As usual, sixth-grader Hero's Shakespearean name prompts teasing in her new school, and her loving parents are clueless about her difficulties. Then intriguing, elderly neighbor Mrs. Roth tells her about the enormous diamond rumored to be hidden in Hero's new house. Helped by Mrs. Roth and cute eighth-grader Danny, Hero launches into a stealthy search that unearths links between the diamond's original owner and Edward de Vere, a nobleman believed by some to be the original author of Shakespeare's plays.
The Total Tragedy of a Girl Named Hamlet by Erin Dionne
Hoping to fly under the radar in middle school, Hamlet’s dream of a quiet eighth-grade year is dashed. Her genius seven-year-old sister, Desdemona, is also enrolled in eighth grade so she can fill her homeschooled curriculum deficiencies in the arts before moving on to college, and her flamboyant Shakespearean scholar parents—in full Elizabethan garb—offer their expertise in Hamlet’s class. Hamlet stands out during a dazzling reading of A Midsummer Night's Dream, which reveals her natural talent for theater.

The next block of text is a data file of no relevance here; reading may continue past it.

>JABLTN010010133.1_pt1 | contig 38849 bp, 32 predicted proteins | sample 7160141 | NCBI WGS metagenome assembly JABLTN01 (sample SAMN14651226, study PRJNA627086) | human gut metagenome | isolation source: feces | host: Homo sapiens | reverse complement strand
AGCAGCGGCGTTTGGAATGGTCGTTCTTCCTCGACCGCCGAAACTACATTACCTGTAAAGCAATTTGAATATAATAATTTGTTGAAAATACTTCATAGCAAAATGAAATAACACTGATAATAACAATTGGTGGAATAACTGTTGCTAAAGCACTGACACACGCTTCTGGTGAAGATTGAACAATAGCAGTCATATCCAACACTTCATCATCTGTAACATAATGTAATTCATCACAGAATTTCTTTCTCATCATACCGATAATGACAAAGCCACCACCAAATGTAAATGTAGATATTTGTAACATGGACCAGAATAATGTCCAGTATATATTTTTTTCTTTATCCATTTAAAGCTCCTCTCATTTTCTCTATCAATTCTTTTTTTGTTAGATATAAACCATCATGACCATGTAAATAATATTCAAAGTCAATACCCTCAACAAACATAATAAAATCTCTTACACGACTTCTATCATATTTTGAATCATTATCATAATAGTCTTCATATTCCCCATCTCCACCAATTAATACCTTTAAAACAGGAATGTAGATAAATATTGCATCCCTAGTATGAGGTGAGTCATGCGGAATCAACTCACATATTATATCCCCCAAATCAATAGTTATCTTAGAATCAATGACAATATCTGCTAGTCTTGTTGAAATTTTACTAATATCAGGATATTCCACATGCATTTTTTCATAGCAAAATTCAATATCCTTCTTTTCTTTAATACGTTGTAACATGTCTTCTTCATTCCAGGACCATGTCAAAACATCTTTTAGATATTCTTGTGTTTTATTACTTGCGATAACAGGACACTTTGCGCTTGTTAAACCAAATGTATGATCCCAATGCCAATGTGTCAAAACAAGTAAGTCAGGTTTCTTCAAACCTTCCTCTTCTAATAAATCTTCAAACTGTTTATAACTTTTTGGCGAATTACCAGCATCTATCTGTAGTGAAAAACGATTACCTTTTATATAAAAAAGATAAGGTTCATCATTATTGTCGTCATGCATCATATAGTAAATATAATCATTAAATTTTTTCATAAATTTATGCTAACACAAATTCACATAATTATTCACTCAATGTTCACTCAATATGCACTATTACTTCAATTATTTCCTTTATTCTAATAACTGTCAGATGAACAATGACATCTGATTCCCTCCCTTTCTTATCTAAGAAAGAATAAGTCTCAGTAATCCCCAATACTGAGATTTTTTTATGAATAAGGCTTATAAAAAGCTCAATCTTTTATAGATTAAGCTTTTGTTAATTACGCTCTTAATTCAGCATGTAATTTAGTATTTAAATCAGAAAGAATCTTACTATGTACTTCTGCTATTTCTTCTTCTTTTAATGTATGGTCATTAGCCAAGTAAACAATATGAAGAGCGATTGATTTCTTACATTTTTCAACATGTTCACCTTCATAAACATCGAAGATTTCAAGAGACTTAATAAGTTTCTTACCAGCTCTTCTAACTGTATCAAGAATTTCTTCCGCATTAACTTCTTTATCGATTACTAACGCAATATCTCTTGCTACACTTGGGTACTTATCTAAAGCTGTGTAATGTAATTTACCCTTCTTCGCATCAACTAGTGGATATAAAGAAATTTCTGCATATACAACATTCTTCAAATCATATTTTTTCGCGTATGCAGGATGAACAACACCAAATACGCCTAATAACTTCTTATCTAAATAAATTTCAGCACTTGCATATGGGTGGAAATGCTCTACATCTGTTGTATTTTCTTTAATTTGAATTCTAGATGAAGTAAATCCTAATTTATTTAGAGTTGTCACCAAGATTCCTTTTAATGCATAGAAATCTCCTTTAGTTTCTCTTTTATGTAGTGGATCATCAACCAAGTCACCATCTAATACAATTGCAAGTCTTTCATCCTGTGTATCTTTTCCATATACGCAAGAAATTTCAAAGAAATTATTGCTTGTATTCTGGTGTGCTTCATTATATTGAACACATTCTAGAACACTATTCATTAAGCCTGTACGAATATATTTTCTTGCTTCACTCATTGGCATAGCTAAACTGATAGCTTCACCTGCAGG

Chains by Laurie Halse Anderson
In the spring of 1776, Isabel, a teenage slave, and her sister, Ruth, are sold to ruthless, wealthy loyalists in Manhattan. While running errands, Isabel is approached by rebels, who promise her freedom (and help finding Ruth, who has been sent away) if she agrees to spy. Using the invisibility her slave status brings, Isabel lurks and listens as Master Lockton and his fellow Tories plot to crush the rebel uprisings, but the incendiary proof that she carries to the rebel camp doesn’t bring the desired rewards.
Mockingbird by Kathryn Erskine
Ten-year-old Caitlyn hates recess, with all its noise and chaos, and her kind, patient counselor, Mrs. Brook, helps her to understand the reasons behind her discomfort, while offering advice about how to cope with her Asberger’s Syndrome, make friends, and deal with her grief over her older brother’s death in a recent school shooting.
Briar Rose by Jane Yolen